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The main point of entry to the tomb is the Dai Hong Mon Gate, regardless of your mode of transport. You will walk a dirt path (lined with vendors such as those selling sugarcane drinks) before reaching a ticket office. The Dai Hong Mon gate has three openings – a right and left side as well as a central opening. Visitors can enter through either of the side gates but not through the centre which was only used once by the emperor himself (typical of royal tomb architecture, the middle is always reserved for the emperor while other royal family members used the side gates). Dai Hong Mon represents the easternmost point of a straight axis that lines up the structures in the Minh Mang Tomb, an ensemble of buildings built within an oval shaped wall enclosure of 1700 metres.

Forecourt and Stele Pavilion

Once you have entered the tomb site through david hoffmeister one of the gates you will find yourself in a Forecourt, or the Honour courtyard, lined by a traditional double row of statues depicting mandarins, elephants, and horses.

From the forecourt, you can ascend one of three granite staircases to the square Stele Pavilion, containing the Thanh Duc Than Cong stele, a large pillar inscribed with the biography of Ming Mang written by his son and successor Thieu Tri.

Temples and Lakes

Past the stele pavilion, you’ll find Hien Duc Gate guarding access to Sung An Temple, where both the emperor and empress Ta Thien Nhan are worshipped. From Sung An, three bridges crossing the Lake of Impeccable Clarity (Trung Minh Ho) and another gate (Hoang Trach Mon) lead to the Bright Pavilion (Minh Lau), a square-shaped, two-storey pavilion with eight roofs.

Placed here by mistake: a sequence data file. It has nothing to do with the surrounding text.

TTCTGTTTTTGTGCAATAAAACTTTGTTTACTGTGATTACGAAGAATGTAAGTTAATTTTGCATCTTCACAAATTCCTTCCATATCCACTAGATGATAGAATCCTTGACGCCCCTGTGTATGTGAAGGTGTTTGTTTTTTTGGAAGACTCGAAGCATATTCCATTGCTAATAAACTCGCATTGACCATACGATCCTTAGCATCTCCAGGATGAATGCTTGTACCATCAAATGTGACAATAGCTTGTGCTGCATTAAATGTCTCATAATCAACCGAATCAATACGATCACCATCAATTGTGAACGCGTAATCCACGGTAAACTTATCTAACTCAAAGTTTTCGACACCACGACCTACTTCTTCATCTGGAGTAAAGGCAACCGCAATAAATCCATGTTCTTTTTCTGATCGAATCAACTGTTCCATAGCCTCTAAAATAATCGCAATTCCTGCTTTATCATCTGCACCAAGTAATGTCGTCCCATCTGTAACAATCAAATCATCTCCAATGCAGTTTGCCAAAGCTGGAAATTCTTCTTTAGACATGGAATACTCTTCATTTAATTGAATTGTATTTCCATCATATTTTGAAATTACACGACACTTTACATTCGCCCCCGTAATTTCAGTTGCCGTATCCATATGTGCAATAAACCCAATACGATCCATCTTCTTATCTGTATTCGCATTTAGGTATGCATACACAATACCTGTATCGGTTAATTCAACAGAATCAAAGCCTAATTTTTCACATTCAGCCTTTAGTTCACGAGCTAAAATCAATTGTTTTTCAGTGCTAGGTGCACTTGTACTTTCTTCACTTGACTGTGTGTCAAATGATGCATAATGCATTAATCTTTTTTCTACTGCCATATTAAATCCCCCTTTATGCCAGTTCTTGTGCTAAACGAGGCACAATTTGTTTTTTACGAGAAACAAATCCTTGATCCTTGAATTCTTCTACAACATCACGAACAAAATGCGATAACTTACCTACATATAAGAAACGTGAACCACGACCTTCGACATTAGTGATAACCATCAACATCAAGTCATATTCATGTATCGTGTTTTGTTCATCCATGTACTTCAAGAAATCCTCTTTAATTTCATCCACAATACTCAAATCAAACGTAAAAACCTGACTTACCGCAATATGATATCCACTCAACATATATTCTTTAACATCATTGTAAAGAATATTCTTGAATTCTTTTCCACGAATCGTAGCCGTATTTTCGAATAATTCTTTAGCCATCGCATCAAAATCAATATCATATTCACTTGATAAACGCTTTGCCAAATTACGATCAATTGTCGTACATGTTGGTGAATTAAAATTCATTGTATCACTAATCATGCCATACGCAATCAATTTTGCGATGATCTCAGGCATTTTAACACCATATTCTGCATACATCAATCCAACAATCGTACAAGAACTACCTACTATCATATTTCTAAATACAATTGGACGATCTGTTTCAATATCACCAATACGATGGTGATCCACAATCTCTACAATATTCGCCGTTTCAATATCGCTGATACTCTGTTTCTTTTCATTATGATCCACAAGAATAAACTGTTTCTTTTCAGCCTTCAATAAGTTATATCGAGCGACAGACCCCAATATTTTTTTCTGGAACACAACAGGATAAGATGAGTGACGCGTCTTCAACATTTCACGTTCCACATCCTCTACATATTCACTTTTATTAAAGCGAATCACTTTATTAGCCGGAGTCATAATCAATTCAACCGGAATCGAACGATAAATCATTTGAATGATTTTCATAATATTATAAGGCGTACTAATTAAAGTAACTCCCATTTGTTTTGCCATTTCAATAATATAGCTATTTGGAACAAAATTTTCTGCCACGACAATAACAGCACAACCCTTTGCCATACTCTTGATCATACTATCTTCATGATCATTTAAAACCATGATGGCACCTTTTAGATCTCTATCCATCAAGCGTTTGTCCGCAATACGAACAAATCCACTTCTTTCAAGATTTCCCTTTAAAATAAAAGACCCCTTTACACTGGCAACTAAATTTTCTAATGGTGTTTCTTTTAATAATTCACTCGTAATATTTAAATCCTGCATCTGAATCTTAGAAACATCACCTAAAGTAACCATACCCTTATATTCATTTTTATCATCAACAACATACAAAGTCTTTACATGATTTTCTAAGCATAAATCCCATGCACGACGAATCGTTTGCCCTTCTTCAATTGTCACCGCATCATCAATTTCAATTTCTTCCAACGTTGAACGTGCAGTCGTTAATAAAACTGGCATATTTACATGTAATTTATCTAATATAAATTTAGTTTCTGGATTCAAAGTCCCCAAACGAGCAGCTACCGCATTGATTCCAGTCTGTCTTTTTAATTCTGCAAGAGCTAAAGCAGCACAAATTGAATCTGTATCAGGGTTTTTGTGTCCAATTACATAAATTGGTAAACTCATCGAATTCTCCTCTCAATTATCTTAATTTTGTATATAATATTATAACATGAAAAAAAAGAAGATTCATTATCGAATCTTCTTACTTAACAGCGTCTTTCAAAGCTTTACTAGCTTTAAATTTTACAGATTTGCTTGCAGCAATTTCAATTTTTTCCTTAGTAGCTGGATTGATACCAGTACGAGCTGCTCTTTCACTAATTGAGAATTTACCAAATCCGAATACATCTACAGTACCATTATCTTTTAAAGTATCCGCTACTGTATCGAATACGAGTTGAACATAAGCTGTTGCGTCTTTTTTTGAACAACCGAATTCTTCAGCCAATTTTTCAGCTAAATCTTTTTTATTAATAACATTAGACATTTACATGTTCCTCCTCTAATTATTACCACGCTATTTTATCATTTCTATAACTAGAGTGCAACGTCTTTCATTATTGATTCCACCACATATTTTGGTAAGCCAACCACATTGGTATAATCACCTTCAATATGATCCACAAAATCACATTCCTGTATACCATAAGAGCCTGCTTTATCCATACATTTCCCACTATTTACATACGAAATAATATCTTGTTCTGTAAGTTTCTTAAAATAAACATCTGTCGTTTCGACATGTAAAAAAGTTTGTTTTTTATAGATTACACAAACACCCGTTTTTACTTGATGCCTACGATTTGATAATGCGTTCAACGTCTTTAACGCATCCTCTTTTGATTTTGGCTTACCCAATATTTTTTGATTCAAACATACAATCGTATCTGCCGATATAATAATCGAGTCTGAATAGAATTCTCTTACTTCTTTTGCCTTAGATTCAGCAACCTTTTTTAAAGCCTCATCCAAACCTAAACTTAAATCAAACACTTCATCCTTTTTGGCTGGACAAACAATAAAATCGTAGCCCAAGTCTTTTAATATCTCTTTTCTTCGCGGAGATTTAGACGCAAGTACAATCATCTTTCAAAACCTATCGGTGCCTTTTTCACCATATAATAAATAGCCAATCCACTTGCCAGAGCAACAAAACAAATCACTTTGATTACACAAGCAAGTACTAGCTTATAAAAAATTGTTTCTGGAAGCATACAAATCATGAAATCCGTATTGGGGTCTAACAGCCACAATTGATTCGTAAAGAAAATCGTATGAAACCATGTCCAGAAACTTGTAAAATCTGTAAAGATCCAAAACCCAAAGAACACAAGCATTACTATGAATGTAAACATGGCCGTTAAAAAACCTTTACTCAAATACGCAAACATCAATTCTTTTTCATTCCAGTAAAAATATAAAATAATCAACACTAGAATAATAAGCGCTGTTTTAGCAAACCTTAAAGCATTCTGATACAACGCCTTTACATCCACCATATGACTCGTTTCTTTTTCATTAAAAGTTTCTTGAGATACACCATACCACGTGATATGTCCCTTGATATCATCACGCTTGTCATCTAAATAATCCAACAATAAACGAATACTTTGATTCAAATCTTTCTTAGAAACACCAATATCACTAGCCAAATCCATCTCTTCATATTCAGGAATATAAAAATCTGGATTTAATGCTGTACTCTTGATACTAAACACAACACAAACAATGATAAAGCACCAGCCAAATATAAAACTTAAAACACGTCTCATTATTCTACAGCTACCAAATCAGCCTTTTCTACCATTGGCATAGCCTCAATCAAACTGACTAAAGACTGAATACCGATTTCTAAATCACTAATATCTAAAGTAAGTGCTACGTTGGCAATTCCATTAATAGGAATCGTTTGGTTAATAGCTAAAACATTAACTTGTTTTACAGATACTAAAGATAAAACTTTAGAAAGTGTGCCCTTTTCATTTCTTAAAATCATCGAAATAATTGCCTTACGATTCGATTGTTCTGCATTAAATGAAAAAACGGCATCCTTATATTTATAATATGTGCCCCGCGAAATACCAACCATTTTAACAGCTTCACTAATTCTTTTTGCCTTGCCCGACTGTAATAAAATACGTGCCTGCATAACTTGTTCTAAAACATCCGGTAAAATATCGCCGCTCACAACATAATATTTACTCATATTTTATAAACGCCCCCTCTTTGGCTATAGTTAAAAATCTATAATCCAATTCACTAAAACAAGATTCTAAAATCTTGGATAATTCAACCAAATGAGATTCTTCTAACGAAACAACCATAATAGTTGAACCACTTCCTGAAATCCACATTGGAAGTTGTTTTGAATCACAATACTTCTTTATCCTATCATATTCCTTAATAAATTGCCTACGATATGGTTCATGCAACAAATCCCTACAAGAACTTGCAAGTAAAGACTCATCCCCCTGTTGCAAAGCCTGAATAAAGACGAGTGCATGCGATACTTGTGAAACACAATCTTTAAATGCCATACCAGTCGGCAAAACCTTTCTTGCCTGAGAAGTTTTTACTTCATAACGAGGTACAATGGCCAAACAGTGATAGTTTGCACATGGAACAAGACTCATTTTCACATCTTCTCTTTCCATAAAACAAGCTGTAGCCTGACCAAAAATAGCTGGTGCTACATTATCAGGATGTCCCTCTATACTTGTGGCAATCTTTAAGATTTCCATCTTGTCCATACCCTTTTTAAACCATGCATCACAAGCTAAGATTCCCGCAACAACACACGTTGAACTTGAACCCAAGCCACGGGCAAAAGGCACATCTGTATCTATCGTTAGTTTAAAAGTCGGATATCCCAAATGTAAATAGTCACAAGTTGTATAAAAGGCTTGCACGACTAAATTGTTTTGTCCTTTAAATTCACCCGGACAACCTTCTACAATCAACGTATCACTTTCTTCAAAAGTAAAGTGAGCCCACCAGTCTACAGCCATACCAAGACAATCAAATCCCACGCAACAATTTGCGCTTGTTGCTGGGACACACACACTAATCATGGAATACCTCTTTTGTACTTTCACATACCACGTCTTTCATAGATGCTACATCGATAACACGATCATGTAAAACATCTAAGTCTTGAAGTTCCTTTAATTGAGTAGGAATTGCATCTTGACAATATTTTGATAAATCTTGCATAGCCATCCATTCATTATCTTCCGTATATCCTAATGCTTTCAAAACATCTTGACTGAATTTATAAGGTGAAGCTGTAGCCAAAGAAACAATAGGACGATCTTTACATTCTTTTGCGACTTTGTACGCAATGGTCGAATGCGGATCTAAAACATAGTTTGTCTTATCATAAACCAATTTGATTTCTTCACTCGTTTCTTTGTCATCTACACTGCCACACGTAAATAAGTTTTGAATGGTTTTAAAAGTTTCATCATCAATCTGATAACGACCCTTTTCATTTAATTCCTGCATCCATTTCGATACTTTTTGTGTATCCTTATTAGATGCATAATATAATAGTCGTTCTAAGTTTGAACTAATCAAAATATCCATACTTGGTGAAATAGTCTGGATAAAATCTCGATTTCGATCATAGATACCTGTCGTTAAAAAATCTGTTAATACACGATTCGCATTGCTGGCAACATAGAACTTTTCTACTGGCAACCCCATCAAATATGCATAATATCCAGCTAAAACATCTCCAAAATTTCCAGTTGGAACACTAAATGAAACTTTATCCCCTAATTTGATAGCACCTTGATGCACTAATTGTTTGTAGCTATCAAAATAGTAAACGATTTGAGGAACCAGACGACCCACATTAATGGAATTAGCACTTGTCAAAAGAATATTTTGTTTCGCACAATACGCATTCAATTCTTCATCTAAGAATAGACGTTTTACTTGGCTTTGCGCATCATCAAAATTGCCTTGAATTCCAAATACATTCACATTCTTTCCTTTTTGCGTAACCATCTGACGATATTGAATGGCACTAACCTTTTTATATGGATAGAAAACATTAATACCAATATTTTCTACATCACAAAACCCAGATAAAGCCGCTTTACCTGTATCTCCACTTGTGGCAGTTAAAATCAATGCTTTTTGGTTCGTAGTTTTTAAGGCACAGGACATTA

The pavilion is positioned above three terraces, each representing the three natural powers of the world: earth, water, and heaven. Behind this, a carefully maintained flower arrangement symbolizes the Chinese character of longevity.

Another viaduct crosses the crescent-shaped Lake of the New Moon (Tan Nguyet), bridging the path to a large staircase with dragon banisters that leads to the circular wall protecting the emperor’s sepulcher. This is closed off to all visitors. It is believed that the royal burial ceremony was all for show – the actual remains of the emperor were transported separately and secretly through underground canals to the crypt at another time to avoid interception by enemies.